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Of Interest

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The climax of a fusion scientist's career

Sabina Griffith

Paul Thomas, the new Head of the ITER Heating & Current Drive Division. (Click to view larger version...)
Paul Thomas, the new Head of the ITER Heating & Current Drive Division.
According to the lyrics of a famous song written in 1932 by Noel Coward, it must either be a mad dog or an Englishman going out for a stroll in the baking midday sun. In the present case, it is most certainly an Englishman who interrupts his portrait interview to be on time for a lunchtime picnic appointment with his wife—despite the fact that it is bucketing down on this grey day in early January.

Paul Thomas certainly carries all the attributes of an English gentleman and an honorable scientist who started his professional career at Manchester University with first class honours in physics and a PhD in theoretical physics. From England's northwest, Paul moved to post-doctoral fellowships at the University of California Irvine and the University of Cambridge, where he continued his work in high-energy physics and field theory ... only to find out that "exceptional groups" were not really his cup of tea.

In 1978, Paul opened a new chapter of his life—his "stellarator days" as he calls them—by moving to Culham to work on the CLEO stellarator, which at the time was known as "the sleepy valley." But that was about to change. Paul, together with other new arrivals Peter Lomes and Peter Johnson, "... livened the place up, and managed to get some good results too!" During this time Paul made the acquaintance of two people that he would run into again in the course of his career: John How, who was working on Wendelstein in Germany, and Osamu Motojima, now the ITER Director-General, who was working on the Heliatron device at Kyoto University.

Paul's career in stellarators was terminated by Roy Bickerton, then Associate-Director of the Joint European Torus, who pulled him over to join the team at the JET, which at the time had been under construction for six months. "Together with Chris Schuler, I planted the seed of the plasma operations group." Due to a shortage of staff with real plasma operations experience, Paul was sent off to Princeton in November 1980, where he spent a year on the Poloidal Divertor Experiment (PDX) followed by a stopover at General Atomics in San Diego. He returned to the UK to find the JET team "in the final throws of panic about construction and First Plasma." Not long afterwards, another long-term colleague and collaborator joined the Plasma Operations Group—Arturo Tanga.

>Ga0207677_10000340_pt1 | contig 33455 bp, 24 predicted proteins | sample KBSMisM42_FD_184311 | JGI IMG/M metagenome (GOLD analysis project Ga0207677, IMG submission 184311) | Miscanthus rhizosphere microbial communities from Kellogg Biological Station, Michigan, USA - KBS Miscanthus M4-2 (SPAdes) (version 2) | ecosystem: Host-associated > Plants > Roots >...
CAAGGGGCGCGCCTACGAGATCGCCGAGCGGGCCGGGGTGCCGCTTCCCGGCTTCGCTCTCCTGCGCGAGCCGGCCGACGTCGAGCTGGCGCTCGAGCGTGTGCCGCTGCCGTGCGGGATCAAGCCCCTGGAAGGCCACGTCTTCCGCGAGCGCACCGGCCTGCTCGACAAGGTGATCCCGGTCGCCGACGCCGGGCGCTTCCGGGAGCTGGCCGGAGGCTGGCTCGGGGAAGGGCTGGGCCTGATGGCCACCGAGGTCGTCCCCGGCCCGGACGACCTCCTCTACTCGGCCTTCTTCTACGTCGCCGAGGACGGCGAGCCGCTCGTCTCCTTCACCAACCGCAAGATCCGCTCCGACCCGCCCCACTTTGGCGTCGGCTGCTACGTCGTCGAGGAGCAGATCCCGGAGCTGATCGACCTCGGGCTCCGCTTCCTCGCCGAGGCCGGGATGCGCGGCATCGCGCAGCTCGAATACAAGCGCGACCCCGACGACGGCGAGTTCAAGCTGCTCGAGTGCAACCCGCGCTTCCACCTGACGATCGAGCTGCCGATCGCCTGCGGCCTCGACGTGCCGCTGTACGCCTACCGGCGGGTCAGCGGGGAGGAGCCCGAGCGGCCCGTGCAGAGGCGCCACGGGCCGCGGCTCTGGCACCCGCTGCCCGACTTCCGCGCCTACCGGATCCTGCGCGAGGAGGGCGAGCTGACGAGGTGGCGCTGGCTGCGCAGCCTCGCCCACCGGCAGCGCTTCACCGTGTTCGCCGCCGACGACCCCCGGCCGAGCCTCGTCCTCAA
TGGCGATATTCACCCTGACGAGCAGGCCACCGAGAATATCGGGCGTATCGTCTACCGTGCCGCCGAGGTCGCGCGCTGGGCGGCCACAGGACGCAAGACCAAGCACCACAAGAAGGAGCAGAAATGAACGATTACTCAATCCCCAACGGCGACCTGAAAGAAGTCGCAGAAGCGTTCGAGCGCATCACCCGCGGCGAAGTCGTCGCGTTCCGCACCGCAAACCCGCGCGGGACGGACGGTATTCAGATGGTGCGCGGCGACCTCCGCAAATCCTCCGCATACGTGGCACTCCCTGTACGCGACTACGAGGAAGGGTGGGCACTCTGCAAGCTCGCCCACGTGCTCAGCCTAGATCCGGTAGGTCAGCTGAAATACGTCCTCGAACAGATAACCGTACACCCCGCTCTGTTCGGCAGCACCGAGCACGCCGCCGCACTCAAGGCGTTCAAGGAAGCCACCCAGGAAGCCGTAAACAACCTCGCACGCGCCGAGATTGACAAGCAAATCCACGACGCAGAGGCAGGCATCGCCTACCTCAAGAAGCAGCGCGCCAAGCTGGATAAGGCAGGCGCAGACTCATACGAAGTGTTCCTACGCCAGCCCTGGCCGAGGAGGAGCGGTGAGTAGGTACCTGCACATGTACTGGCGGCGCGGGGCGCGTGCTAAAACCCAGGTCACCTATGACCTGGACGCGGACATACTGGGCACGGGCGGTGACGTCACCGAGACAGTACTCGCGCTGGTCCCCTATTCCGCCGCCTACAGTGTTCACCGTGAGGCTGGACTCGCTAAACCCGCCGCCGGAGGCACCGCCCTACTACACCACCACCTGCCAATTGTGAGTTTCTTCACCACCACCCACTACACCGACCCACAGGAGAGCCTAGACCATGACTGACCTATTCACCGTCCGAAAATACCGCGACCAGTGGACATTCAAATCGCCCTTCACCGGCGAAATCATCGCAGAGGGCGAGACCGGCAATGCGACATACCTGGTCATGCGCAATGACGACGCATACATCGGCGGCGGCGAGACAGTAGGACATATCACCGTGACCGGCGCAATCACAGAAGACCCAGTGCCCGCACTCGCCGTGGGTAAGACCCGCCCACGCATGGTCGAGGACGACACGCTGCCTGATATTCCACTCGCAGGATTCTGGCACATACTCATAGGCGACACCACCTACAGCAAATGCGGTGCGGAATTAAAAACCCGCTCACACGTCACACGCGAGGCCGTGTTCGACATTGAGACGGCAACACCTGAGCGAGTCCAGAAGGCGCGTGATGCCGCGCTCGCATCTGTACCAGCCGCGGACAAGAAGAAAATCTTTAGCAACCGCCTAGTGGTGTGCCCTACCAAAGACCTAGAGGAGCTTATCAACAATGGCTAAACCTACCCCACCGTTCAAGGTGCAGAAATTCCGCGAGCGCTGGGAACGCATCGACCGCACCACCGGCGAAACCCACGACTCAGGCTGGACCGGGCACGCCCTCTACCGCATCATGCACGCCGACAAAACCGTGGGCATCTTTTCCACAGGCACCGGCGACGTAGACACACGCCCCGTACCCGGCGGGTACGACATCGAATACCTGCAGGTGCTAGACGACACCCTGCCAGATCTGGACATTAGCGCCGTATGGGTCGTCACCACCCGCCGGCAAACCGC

Over the following years, Paul together with Arturo and Peter Lomas developed the path for the first H-modes on JET and many of the achievements that have made JET a world leader to this day. He is particularly proud of his lead role in the experimental demonstration of alpha-heating of DT plasmas. In the summer of 2000, widowed and with two grown sons, Paul remarried and moved to France. At the CEA in Cadarache he worked on the development of the ergodic divertor concept towards a solution for controlling edge localized modes (ELMs), studied ion heating by alpha particles and led a diagnostic group.

His involvement with the ITER Project began with a position as Chairman of the Physics Objectives and Design Requirements working group of the ITER Design Review performed in 2007, and as Secretary of the Technical Advisory Group (TAG) to the ITER management.

Early in 2008, he moved to Barcelona to take on the job of Head of the Heating & Current Drive, Diagnostics, CODAC and Plasma Engineering Division at Fusion for Energy, the European Domestic Agency for ITER. It was a period he describes as "a roller-coaster ride"—a "trying time professionally but also a tremendous learning experience."

In autumn of 2010, Paul crowned his professional career by joining the ITER team as Head of the Heating & Current Drive Division. This post had become vacant after the tragic car accident in which Arturo Tanga lost his life in December 2009. "ITER is the culmination of 50 years of work in controlled fusion research," Paul says. "The preparation for ITER was, to a very real degree, central to my 20 years at JET and naturally I look forward to direct participation in the project."

And now please excuse him ... he has an appointment with his wife ...


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